Thomas Nalley, a railway signalman, married Edith Ashley in Upper Langwith, Derbyshire, in 1883.  They had three children, Edgar, Roland and George Wilfred.  At the time of the 1891 Census they were living in Armley, and were listed under the surname Ashley, so George appeared as George W Ashley.  Thomas died in July of 1898, at the age of 41, and by 1901 the family had reverted to the Nalley surname.  George, however, was listed as Wilfred, as he was again in 1911, by which time he had left school and was working as a railway porter.  In Leeds in February 1913 George married Maud Simpson, giving his occupation as furniture dealer, and later that year their son Thomas Leslie was born.  Two years later they had a daughter, Winifred, but she sadly did not survive.

In 1914, when the war began, George was 24, a married man with a son, but that did not stop him from volunteering.  He applied on 4th September, almost as soon as recruiting began, and presumably went to Colsterdale for the initial training.  What happened after that is not clear.  He is listed on the applicants as GW Nalley, but does not appear on the full Roll, made around the middle of 1915.  He was certainly in France for the Battle of the Somme, but he was not awarded the 1914-15 Star, implying that he did not serve overseas before the end of 1915 and therefore did not go with the battalion to Egypt.  He probably went over the top on 1st July 1916, and he suffered a gunshot wound in his left leg.  He is listed on a hospital admissions register on 4th July prior to being put on the hospital ship SS Asturias bound for England, and he was subsequently awarded the Silver War Badge, to indicate that he had been wounded.  There are no further details, but it was clearly a sufficiently serious wound for him to be discharged from the army on 7th May 1917.  He may well have been awarded a pension.  He was certainly awarded the British War Medal and the Victory Medal.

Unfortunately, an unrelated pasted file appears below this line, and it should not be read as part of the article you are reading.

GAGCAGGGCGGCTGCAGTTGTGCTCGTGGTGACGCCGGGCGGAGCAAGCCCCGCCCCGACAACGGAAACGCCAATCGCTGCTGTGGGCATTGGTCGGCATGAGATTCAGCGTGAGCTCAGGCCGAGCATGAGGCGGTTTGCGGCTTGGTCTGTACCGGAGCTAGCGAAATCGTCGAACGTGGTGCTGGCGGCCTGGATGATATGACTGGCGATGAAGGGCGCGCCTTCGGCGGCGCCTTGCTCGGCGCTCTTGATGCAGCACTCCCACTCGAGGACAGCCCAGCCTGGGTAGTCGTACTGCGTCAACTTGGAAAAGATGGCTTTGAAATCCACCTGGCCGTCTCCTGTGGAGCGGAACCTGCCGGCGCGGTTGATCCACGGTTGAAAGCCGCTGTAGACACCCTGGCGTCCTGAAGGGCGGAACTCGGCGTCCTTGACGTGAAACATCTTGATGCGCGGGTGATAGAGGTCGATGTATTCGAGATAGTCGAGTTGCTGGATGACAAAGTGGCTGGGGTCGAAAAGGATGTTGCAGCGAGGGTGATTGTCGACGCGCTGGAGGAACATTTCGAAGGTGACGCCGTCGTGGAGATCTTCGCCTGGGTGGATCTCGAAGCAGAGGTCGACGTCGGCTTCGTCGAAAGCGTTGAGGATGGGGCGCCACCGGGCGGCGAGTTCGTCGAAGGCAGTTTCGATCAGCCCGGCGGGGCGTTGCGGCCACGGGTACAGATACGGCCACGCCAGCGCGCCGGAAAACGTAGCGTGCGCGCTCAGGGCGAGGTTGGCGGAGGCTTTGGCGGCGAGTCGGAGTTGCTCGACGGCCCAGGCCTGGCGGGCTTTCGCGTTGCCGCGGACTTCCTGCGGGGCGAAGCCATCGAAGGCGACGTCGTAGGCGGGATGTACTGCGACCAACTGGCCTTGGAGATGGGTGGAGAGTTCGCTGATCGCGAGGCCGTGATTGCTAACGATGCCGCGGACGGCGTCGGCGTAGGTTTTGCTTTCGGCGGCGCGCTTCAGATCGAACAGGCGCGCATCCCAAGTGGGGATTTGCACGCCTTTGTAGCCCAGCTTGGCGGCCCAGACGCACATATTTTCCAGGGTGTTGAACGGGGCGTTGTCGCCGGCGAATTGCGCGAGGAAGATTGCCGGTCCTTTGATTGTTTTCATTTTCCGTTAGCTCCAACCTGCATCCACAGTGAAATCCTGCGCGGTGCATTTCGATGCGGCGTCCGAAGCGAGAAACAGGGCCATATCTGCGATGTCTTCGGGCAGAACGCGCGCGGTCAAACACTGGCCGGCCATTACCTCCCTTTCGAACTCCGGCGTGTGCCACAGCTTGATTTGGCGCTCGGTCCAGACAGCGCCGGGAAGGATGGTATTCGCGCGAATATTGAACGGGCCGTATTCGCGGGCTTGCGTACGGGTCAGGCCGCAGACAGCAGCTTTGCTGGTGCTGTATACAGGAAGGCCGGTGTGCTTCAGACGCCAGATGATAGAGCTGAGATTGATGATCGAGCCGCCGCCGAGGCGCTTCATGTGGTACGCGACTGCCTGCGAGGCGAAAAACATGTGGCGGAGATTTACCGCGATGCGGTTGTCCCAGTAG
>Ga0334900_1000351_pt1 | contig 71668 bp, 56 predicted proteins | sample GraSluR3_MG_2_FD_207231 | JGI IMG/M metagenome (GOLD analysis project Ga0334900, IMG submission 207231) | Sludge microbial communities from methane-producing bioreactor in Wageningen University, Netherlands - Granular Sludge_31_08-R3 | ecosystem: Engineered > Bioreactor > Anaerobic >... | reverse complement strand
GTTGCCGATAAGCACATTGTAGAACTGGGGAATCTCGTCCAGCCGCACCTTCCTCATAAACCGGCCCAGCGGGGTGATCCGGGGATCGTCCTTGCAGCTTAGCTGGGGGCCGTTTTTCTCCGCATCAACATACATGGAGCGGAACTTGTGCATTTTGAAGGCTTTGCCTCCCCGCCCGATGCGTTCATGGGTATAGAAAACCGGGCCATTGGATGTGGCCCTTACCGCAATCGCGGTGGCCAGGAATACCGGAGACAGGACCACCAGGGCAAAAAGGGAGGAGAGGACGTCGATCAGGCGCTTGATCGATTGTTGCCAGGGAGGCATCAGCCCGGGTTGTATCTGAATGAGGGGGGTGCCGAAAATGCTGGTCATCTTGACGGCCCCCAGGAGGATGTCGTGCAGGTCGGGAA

Unlike many of the Pals George was able to return home to his wife and son, and on the Electoral Registers they are listed as living, firstly in Allerton Street, and then, in 1925, Ventnor Street, Leeds.  But George only lived another eleven years, dying in October 1936, whether from the effects of his wound I don’t know.  Hopefully someone reading this will be able to provide more information, as there are several anomalies in this story, and also, I suspect, some interesting facts that have not yet come out.

Sources:

Ancestry – medal records, family tree, census records, birth, marriage and death records

Find My Past – census records, hospital records

Free BMD – marriage and death records

Researcher: Peter Taylor

Please Note:

  • All opinions and inferences are the researcher’s own.
  • Please refer to our Glossary of Terms for further information on the terms and phrases used in this post.

William Macaulay – a regular re-enlisted

William Hope Macaulay, Sergeant 15/608, 1st Leeds Pals

The first of the ‘M’s to volunteer was William Hope Macaulay, a discharged regular, so older in both years and experience than the majority of the men.  He was born on 11th July 1884, in Prestonpans, East Lothian, so not a Yorkshireman either.  He was the son of Alexander Macaulay, himself a retired soldier, and Eliza Field, his wife.  I have only managed to find the family on one census so far, that of 1891, when they were living in Prestonpans, with four children, the eldest a girl, and three boys, of which William was the middle one.  Ellen, the daughter, was eleven, so born around 1880, and the marriage was presumably sometime before that.  William, being six at that point, was in school.